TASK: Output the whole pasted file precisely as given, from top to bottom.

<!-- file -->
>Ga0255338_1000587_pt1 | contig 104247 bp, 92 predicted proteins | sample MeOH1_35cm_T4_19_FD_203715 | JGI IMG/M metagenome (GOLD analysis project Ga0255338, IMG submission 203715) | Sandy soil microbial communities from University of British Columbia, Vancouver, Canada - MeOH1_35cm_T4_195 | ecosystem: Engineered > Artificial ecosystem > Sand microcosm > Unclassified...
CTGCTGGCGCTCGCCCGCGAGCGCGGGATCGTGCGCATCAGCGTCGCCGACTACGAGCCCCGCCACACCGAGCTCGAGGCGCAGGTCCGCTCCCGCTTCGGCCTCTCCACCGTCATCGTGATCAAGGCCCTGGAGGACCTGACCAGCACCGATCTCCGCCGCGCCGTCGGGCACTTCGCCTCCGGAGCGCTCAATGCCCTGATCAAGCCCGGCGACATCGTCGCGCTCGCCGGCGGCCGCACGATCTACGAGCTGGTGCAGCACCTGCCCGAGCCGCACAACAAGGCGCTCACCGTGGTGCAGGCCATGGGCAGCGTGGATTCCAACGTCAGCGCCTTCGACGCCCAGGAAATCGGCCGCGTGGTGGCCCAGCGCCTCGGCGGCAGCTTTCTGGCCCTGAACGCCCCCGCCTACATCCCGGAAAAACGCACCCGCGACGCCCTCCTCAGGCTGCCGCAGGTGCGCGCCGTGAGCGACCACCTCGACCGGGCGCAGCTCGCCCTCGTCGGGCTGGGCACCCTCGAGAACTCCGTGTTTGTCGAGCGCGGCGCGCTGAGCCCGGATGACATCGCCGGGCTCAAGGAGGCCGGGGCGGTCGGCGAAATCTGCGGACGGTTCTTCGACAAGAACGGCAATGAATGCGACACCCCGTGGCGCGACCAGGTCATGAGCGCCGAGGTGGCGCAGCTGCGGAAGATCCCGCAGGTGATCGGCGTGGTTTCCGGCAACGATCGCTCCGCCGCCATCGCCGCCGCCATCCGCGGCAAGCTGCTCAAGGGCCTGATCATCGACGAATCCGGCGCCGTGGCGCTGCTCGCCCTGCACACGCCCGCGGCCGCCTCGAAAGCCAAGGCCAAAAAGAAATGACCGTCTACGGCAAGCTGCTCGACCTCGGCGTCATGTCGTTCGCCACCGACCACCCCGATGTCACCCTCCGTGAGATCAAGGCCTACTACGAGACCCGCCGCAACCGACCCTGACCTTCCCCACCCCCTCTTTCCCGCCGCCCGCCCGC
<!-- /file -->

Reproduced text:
>Ga0255338_1000587_pt1 | contig 104247 bp, 92 predicted proteins | sample MeOH1_35cm_T4_19_FD_203715 | JGI IMG/M metagenome (GOLD analysis project Ga0255338, IMG submission 203715) | Sandy soil microbial communities from University of British Columbia, Vancouver, Canada - MeOH1_35cm_T4_195 | ecosystem: Engineered > Artificial ecosystem > Sand microcosm > Unclassified...
CTGCTGGCGCTCGCCCGCGAGCGCGGGATCGTGCGCATCAGCGTCGCCGACTACGAGCCCCGCCACACCGAGCTCGAGGCGCAGGTCCGCTCCCGCTTCGGCCTCTCCACCGTCATCGTGATCAAGGCCCTGGAGGACCTGACCAGCACCGATCTCCGCCGCGCCGTCGGGCACTTCGCCTCCGGAGCGCTCAATGCCCTGATCAAGCCCGGCGACATCGTCGCGCTCGCCGGCGGCCGCACGATCTACGAGCTGGTGCAGCACCTGCCCGAGCCGCACAACAAGGCGCTCACCGTGGTGCAGGCCATGGGCAGCGTGGATTCCAACGTCAGCGCCTTCGACGCCCAGGAAATCGGCCGCGTGGTGGCCCAGCGCCTCGGCGGCAGCTTTCTGGCCCTGAACGCCCCCGCCTACATCCCGGAAAAACGCACCCGCGACGCCCTCCTCAGGCTGCCGCAGGTGCGCGCCGTGAGCGACCACCTCGACCGGGCGCAGCTCGCCCTCGTCGGGCTGGGCACCCTCGAGAACTCCGTGTTTGTCGAGCGCGGCGCGCTGAGCCCGGATGACATCGCCGGGCTCAAGGAGGCCGGGGCGGTCGGCGAAATCTGCGGACGGTTCTTCGACAAGAACGGCAATGAATGCGACACCCCGTGGCGCGACCAGGTCATGAGCGCCGAGGTGGCGCAGCTGCGGAAGATCCCGCAGGTGATCGGCGTGGTTTCCGGCAACGATCGCTCCGCCGCCATCGCCGCCGCCATCCGCGGCAAGCTGCTCAAGGGCCTGATCATCGACGAATCCGGCGCCGTGGCGCTGCTCGCCCTGCACACGCCCGCGGCCGCCTCGAAAGCCAAGGCCAAAAAGAAATGACCGTCTACGGCAAGCTGCTCGACCTCGGCGTCATGTCGTTCGCCACCGACCACCCCGATGTCACCCTCCGTGAGATCAAGGCCTACTACGAGACCCGCCGCAACCGACCCTGACCTTCCCCACCCCCTCTTTCCCGCCGCCCGCCCGC